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Journal of Biomedical Education
Volume 2014 (2014), Article ID 412786, 8 pages
http://dx.doi.org/10.1155/2014/412786
Research Article

Mobile Learning in a Rural Medical School: Feasibility and Educational Benefits in Campus and Clinical Settings

1School of Rural Health, Faculty of Medicine, Nursing & Health Sciences, Monash University, Northways Road, Churchill, VIC 3842, Australia
2HealthPEER, Faculty of Medicine, Nursing & Health Sciences, Monash University, Wellington Road, Clayton, VIC 3168, Australia
3Information Technology, Faculty of Medicine, Nursing & Health Sciences, Monash University, Wellington Road, Clayton, VIC 3168, Australia

Received 30 December 2013; Accepted 11 June 2014; Published 29 June 2014

Academic Editor: Chandrashekhar T. Sreeramareddy

Copyright © 2014 Debra Nestel et al. This is an open access article distributed under the Creative Commons Attribution License, which permits unrestricted use, distribution, and reproduction in any medium, provided the original work is properly cited.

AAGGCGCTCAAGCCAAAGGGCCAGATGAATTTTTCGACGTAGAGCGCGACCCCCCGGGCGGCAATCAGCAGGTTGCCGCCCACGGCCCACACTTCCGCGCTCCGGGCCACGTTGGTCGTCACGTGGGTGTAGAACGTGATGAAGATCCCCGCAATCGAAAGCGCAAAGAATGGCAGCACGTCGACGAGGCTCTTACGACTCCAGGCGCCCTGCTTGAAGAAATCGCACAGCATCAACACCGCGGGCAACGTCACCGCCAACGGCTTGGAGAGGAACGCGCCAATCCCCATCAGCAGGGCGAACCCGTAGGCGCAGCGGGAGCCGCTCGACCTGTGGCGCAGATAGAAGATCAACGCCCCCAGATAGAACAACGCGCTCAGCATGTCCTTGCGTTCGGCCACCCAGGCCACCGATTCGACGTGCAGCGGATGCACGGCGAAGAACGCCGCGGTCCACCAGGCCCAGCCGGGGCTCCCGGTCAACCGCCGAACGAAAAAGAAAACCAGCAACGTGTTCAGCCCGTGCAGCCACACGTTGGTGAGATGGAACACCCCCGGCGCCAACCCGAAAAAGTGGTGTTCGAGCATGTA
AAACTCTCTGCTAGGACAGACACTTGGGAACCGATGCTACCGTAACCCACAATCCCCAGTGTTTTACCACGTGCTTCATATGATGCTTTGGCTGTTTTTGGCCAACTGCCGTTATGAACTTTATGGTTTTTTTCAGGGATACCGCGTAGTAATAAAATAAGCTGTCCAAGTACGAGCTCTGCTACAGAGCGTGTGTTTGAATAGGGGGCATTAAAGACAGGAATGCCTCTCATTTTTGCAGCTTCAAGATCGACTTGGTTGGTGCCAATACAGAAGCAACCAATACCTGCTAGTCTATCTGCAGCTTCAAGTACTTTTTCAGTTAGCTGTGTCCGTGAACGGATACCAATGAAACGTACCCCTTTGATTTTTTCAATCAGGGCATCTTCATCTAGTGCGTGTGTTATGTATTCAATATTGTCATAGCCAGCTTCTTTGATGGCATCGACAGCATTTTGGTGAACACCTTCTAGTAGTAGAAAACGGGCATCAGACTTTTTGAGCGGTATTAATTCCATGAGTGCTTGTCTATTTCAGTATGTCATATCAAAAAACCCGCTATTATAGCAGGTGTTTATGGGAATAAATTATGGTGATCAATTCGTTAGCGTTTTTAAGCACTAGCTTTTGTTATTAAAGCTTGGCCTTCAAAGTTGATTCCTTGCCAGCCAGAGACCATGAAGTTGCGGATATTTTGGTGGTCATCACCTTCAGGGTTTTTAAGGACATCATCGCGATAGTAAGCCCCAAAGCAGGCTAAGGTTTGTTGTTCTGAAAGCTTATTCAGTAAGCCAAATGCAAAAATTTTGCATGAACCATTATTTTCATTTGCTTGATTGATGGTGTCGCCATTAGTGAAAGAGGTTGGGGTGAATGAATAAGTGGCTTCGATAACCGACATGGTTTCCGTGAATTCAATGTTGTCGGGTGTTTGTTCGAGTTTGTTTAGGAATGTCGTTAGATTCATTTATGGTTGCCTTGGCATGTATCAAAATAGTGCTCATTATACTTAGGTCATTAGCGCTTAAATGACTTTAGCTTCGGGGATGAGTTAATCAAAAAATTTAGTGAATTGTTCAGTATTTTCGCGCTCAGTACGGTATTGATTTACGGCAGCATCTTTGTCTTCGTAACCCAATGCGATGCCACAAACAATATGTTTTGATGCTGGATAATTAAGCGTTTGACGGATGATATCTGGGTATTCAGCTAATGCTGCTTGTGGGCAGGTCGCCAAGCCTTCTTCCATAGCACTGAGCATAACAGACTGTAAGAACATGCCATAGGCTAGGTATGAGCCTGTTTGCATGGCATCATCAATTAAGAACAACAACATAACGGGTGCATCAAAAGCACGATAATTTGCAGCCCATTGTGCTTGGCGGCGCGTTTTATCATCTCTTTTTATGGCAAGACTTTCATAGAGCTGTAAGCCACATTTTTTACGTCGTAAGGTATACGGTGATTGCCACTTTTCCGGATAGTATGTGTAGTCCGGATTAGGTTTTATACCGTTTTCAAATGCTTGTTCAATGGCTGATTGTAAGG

Abstract

Students in a new medical school were provided with laptops. This study explored the feasibility and educational benefits of mobile learning for two cohorts of students learning in two settings—university campus (first-year students) and rural clinical placements (second-year students). Evaluation involved questionnaires, focus groups (faculty and students), and document analysis. Descriptive statistics were computed. Focus groups were audio-recorded, transcribed, and analysed thematically. Response rates for questionnaires exceeded 84%. Compared with second-year students, significantly more first-year students (60%) took their laptops to campus daily ( ) and used their laptops for more hours each day ( ). All students used laptops most frequently to access the internet (85% and 97%) and applications (Microsoft Word (80% and 61%) and Microsoft PowerPoint (80% and 63%)). Focus groups with students revealed appreciation for the laptops but frustration with the initial software image. Focus groups with faculty identified enthusiasm for mobile learning but acknowledged its limitations. Physical infrastructure and information technology support influenced mobile learning. Document analysis revealed significant costs and issues with maintenance. If adequately resourced, mobile learning through university-issued laptops would be feasible and have educational benefits, including equitable access to learning resources, when and where they are needed. However, barriers remain for full implementation.